As if brimming U.S. supplies were not enough, oil prices got another blow from the OPEC after the cartel’s top brass Saudi Arabia and other Arab states cut their diplomatic ties with Qatar, which was accused of nursing terrorism. The move caused the worst tiff in years among some powerful Arab countries and oil slipped again.
Saudi Arabia alleged Qatar for supporting militant groups — some backed by regional opponent Iran — and broadcasting their views and beliefs. Iran — which has long been at loggerheads with Saudi Arabia and a lesser known target of the move — held President Donald Trump responsible for creating this situation in his recent Saudi trip.
As per Reuters, Saudi Arabia, the United Arab Emirates, Egypt and Bahrain stopped transport links with top liquefied natural gas (LNG) and condensate shipper Qatar. Also, Qatar was barred from the Saudi-led combination fighting in Yemen, as per CNBC. The news at first benefited Brent crude prices as much as by 1.6%, but gradually the market digested another impact of the dispute.
Investors should note that oil prices slipped to the pre-OPEC output cut level in early May on worries over U.S. supply glut. But probably to bring back confidence in the oil market, the Saudi Arabia and Russia led OPEC and non-OPEC oil producers – announced an extension of output cuts to the first quarter of 2018. In fact, the two big producers declared the cuts way before the aggregate decision was announced at the OPEC meeting on May 25.
Now, investors have started fearing that the OPEC argument may cause instability in the output cut deal. Reuters hinted that oil prices fell nearly 1% on Monday due to this concern. Overall, U.S. crude oil ETF United States Oil (USO - Free Report) and Brent crude ETF United States Brent Oil (BNO - Free Report) have lost around 4.8% and 4.5% in the last five trading sessions (as of June 5, 2017). On June 5, 2017, USO and BNO lost over 0.6% and 1.1% respectively, as a result of the row (read: Top ETF Stories of May).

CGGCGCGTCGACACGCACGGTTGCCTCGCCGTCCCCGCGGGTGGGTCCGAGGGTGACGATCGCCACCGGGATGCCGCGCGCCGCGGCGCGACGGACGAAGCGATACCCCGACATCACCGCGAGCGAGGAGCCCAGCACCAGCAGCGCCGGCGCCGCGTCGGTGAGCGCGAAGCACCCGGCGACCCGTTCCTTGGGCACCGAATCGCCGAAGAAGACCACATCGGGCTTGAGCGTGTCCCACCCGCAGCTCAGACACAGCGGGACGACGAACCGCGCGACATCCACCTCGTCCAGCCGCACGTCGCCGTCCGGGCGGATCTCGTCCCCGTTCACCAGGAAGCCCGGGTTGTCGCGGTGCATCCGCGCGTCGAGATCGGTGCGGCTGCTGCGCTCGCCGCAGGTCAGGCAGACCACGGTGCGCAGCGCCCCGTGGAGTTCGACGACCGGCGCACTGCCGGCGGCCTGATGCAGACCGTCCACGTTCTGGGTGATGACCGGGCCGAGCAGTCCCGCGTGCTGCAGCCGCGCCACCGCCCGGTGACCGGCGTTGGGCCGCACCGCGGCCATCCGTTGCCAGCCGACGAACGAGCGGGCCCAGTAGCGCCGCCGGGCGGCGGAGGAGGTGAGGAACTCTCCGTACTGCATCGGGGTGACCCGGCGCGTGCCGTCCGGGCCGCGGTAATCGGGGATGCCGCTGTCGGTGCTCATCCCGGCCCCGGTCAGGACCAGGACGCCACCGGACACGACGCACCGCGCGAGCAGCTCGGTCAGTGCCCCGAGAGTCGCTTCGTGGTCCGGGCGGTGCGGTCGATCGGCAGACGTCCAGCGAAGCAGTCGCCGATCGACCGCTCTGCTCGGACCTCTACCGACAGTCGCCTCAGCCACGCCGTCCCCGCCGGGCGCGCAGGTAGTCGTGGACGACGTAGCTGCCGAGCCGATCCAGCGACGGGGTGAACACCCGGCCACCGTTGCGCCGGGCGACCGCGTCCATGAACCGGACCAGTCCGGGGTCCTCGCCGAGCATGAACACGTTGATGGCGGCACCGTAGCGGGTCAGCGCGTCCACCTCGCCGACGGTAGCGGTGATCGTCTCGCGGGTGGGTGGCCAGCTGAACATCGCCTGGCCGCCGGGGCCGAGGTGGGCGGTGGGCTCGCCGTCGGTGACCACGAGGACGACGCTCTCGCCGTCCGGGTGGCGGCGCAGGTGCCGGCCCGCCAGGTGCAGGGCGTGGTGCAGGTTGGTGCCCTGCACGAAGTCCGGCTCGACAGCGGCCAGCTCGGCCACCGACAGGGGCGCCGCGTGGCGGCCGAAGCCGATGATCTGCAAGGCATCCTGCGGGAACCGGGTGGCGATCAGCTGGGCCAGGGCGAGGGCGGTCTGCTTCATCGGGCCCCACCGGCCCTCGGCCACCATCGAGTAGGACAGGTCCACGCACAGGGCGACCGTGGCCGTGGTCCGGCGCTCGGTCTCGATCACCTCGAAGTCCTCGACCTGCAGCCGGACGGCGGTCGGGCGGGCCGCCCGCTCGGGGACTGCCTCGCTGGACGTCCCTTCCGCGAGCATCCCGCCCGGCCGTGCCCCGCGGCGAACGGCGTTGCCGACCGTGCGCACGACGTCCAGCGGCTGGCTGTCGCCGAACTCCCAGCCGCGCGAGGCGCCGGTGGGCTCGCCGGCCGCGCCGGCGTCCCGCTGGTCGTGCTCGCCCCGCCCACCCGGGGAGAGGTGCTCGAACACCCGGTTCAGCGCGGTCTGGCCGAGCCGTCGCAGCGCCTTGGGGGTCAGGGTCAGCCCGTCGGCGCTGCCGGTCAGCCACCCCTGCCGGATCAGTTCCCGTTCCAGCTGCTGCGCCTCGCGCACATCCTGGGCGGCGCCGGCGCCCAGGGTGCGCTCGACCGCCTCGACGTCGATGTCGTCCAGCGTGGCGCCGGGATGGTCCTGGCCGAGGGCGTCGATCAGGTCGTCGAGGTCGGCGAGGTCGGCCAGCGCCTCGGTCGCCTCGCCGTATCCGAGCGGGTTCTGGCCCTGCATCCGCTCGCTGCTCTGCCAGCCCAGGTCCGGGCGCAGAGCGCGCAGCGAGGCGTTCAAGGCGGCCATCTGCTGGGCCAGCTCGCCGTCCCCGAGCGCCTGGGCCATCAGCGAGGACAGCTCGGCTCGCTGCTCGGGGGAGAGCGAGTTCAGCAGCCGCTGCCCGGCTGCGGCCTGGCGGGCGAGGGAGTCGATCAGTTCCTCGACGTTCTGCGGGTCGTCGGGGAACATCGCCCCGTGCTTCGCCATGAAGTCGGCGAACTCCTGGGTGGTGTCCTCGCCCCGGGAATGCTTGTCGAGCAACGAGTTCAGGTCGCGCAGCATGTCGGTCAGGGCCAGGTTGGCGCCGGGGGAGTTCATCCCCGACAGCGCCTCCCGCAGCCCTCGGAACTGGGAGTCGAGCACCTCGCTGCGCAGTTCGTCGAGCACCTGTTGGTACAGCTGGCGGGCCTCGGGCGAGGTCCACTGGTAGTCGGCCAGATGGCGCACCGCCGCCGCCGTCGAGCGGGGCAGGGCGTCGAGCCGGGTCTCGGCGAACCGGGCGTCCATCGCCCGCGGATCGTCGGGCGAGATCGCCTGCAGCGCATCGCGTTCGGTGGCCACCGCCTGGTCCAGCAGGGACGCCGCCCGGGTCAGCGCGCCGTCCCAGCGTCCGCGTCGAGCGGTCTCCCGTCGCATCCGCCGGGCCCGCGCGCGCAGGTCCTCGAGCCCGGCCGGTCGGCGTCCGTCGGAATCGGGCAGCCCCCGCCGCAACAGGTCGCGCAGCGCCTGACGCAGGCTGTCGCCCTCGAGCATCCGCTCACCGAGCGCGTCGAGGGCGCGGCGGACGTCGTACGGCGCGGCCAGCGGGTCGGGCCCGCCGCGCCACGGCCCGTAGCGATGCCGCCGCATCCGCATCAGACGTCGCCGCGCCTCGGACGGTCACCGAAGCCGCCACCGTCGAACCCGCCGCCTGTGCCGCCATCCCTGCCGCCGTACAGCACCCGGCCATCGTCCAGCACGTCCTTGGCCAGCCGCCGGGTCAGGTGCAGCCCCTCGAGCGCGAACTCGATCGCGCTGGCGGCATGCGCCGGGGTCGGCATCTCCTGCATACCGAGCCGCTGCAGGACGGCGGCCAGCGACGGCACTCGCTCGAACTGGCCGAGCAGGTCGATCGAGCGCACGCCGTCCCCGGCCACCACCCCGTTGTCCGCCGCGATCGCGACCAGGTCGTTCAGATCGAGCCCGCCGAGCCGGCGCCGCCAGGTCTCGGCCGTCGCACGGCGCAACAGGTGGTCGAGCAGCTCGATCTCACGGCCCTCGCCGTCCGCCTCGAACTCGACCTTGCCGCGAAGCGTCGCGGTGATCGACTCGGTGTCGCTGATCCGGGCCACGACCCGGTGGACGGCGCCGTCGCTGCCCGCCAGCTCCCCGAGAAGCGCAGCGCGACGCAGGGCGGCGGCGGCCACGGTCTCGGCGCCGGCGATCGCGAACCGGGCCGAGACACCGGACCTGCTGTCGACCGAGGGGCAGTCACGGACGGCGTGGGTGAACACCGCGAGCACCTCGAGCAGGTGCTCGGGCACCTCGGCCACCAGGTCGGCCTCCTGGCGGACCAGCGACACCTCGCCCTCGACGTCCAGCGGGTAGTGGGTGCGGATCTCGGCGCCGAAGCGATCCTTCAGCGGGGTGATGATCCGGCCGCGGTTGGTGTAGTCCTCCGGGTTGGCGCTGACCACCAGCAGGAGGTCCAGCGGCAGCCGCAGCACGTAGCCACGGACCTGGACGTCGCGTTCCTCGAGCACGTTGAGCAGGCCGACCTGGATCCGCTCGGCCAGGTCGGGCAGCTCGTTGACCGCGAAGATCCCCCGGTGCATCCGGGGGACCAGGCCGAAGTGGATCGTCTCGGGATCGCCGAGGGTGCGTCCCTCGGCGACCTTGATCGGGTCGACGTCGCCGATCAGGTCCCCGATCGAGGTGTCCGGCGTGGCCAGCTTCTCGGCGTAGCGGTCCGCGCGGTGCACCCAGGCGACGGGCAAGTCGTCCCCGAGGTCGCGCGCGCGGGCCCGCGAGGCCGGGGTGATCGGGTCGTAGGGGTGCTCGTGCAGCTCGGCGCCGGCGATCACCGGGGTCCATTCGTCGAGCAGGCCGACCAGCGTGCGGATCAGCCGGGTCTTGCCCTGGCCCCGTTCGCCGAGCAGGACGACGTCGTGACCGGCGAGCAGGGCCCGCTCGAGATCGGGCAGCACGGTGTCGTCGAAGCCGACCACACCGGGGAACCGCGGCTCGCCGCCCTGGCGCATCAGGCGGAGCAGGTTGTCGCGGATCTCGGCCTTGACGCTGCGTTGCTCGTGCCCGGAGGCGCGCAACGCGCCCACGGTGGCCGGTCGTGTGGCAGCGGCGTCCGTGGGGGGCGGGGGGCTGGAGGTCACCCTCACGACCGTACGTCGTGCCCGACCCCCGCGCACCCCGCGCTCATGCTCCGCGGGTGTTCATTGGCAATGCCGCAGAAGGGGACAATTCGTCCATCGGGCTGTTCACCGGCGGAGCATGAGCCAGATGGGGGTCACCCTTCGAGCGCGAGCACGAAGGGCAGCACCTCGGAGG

Is the Rift That Harmful to OPEC Deal?
Reuters went on to explain that Qatar's crude output ranks one of the lowest among the OPEC countries. So, from this perspective, this incident should not threaten the ongoing output curb agreement. However, market participants are scared of the fact that “tension within the cartel could weaken the supply deal aimed at supporting prices (read: Oil at Pre-OPEC Level: ETFs to Benefit).”
As per an article published on MarketWatch, one analyst said that “increased tensions in the Middle East props up oil prices with a fear bid, but the dynamic of this Qatar issue is different because it is largely between Saudi Arabia and Iran.” Also, the analyst went on to elaborate that chances of military action between Saudi and the accused are feeble, indicating very low probability of output outages.
Overall, U.S. supplies are likely to regulate of the oil price movement. Geopolitical risks are less likely to push up oil prices and any significant step-back in OPEC output cut is also not called for.
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